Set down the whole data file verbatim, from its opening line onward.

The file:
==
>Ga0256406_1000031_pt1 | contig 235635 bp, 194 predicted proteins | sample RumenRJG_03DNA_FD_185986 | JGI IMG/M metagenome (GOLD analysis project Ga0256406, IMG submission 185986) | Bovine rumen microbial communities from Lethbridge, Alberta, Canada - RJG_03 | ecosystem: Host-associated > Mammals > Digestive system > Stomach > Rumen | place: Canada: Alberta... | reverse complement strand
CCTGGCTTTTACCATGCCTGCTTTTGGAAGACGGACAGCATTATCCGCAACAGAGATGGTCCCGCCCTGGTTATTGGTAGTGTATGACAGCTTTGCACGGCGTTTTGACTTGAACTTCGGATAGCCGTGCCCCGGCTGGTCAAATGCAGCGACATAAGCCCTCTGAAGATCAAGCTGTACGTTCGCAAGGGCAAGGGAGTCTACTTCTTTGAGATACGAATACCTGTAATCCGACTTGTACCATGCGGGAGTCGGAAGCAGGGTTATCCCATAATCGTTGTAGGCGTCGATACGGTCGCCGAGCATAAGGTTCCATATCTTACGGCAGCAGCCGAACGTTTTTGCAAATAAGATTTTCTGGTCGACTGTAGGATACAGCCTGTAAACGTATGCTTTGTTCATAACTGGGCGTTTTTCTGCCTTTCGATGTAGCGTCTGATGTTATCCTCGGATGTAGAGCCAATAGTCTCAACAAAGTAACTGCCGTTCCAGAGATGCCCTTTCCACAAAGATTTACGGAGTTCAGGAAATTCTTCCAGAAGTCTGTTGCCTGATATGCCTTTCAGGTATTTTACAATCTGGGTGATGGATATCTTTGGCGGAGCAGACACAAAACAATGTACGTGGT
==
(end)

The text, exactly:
>Ga0256406_1000031_pt1 | contig 235635 bp, 194 predicted proteins | sample RumenRJG_03DNA_FD_185986 | JGI IMG/M metagenome (GOLD analysis project Ga0256406, IMG submission 185986) | Bovine rumen microbial communities from Lethbridge, Alberta, Canada - RJG_03 | ecosystem: Host-associated > Mammals > Digestive system > Stomach > Rumen | place: Canada: Alberta... | reverse complement strand
CCTGGCTTTTACCATGCCTGCTTTTGGAAGACGGACAGCATTATCCGCAACAGAGATGGTCCCGCCCTGGTTATTGGTAGTGTATGACAGCTTTGCACGGCGTTTTGACTTGAACTTCGGATAGCCGTGCCCCGGCTGGTCAAATGCAGCGACATAAGCCCTCTGAAGATCAAGCTGTACGTTCGCAAGGGCAAGGGAGTCTACTTCTTTGAGATACGAATACCTGTAATCCGACTTGTACCATGCGGGAGTCGGAAGCAGGGTTATCCCATAATCGTTGTAGGCGTCGATACGGTCGCCGAGCATAAGGTTCCATATCTTACGGCAGCAGCCGAACGTTTTTGCAAATAAGATTTTCTGGTCGACTGTAGGATACAGCCTGTAAACGTATGCTTTGTTCATAACTGGGCGTTTTTCTGCCTTTCGATGTAGCGTCTGATGTTATCCTCGGATGTAGAGCCAATAGTCTCAACAAAGTAACTGCCGTTCCAGAGATGCCCTTTCCACAAAGATTTACGGAGTTCAGGAAATTCTTCCAGAAGTCTGTTGCCTGATATGCCTTTCAGGTATTTTACAATCTGGGTGATGGATATCTTTGGCGGAGCAGACACAAAACAATGTACGTGGT